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Breaking the babel

Illustration: J.A. Premkumar  

In 2017, I became a grandmother in London and was getting used to the ways of that city. With great amusement and joy, I watched the way the U.K. was welcoming a new citizen. A health visitor would come to my daughter’s home regularly to check her mental and physical health and the well-being of the baby.

Soon, I started talking to that friendly British woman on her visits. “This grandson of yours is going to grow up in London. So don’t try to teach him English but speak to him in your Indian language,” she said.

How on earth am I going to convey to that smiling white woman that we don’t talk one single Indian language but many.

Diverse tongues

My home is a mini-India, and we believe in unity in diversity when it comes to languages. It all began some 77 years ago, when my mother and father married. She was a teenager who had never set foot outside Tamil Nadu. He was from Palakkad in Kerala. Palakkad Tamil had a different intonation and was more Malayalam than Tamil.

You can very well imagine the plight of my mother who travelled to Alappuzha, a coastal town in Kerala, to be surrounded by people who spoke a strange tongue. Over the years, she mastered Malayalam and my father learned to read and write Tamil.

Our family’s all-time jokes originate from the linguistic blunders of its members. As most of my father’s sisters also married from Tamil Nadu, they too went through days of adjusting to a new language.

One of my uncles asked for a jodithavala, meaning a big vessel usually used for bathing. But jodi meant two in Malayalam, and hence he was given two vessels, much to his chagrin.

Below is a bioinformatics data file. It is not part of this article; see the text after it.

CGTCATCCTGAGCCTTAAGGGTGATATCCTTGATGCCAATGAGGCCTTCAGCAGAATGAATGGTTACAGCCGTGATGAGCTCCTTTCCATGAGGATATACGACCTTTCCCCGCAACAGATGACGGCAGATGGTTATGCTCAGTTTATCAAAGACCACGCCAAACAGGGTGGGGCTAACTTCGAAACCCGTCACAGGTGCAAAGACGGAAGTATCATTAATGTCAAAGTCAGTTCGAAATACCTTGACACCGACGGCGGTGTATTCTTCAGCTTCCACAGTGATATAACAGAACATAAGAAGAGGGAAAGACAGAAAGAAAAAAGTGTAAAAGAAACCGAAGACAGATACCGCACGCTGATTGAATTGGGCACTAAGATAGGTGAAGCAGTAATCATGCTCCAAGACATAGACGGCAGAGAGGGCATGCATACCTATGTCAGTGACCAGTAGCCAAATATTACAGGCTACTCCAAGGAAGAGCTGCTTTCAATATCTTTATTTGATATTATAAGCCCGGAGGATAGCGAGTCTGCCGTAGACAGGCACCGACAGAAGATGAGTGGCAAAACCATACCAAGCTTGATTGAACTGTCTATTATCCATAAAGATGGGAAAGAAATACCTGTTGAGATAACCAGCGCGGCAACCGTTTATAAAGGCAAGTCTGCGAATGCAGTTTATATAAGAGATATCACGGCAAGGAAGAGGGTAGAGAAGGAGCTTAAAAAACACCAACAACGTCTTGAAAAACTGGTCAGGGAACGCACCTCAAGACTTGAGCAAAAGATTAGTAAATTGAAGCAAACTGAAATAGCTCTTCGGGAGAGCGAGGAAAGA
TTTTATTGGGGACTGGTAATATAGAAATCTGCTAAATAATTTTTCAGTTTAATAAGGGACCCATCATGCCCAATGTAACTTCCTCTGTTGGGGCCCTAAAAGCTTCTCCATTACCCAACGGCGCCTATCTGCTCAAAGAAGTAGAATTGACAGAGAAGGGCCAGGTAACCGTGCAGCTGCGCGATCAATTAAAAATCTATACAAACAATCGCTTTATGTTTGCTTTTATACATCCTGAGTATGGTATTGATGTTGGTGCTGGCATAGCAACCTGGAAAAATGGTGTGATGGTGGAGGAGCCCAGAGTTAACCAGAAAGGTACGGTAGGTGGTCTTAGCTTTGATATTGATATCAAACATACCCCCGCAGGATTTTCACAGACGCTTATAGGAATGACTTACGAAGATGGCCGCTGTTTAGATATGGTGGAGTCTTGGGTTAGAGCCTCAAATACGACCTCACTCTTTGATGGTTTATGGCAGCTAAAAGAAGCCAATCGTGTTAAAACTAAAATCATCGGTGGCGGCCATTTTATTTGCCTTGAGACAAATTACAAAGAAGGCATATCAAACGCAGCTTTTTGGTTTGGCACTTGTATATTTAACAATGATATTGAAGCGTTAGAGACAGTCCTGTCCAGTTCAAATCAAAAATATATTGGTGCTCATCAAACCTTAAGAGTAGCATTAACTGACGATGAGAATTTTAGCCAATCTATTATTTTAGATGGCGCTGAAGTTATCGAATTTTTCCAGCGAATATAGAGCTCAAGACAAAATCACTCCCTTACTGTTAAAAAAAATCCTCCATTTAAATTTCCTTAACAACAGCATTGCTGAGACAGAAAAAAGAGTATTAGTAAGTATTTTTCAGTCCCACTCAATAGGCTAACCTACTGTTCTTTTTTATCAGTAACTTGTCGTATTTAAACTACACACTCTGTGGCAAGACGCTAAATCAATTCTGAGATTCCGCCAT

Come summer, we would all go to our maternal grandmother’s house for the holidays. When my brother found the hot Salem weather a bit too much, he told her, “Patti, vesarthu mungarathu,” meaning he was sweating away to glory. But unfortunately, she heard it as “veshathe muzhungitten,” meaning he had consumed poison.

As years rolled by, we all became multilingual — English and Hindi we mastered in schools and colleges, while Tamil and Malayalam came naturally to us.

I married a Tamil and consciously shed my intonation and chose Tamil words carefully. By this time, my parents have mastered each other’s language to a great extent, but still my father, while bidding goodbye to my husband’s grandmother, said, “Naan erangattuma (shall I take leave)?” Erangattuma is a Tamil word meaning climbing down, and hence she looked at my six-feet-plus father wondering where had he climbed. I explained to her the problem, much to her amusement.

My daughter chose a Bengali and my son a Kannadiga as their soulmates.

I have learned that our languages and culture can be as different as they can be, but the care, love and respect we have for each other takes us to a higher level of understanding.

When our Kannadiga daughter-in-law’s family welcome us with “Banni, banni”, roughly translated to “come”, somebody from our family will ask why are they calling us “panni”, or pigs.

And I am still at a loss how to explain to that friendly Britisher that we have many Indian languages and not just one.

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Printable version | Sep 18, 2021 8:19:04 PM |

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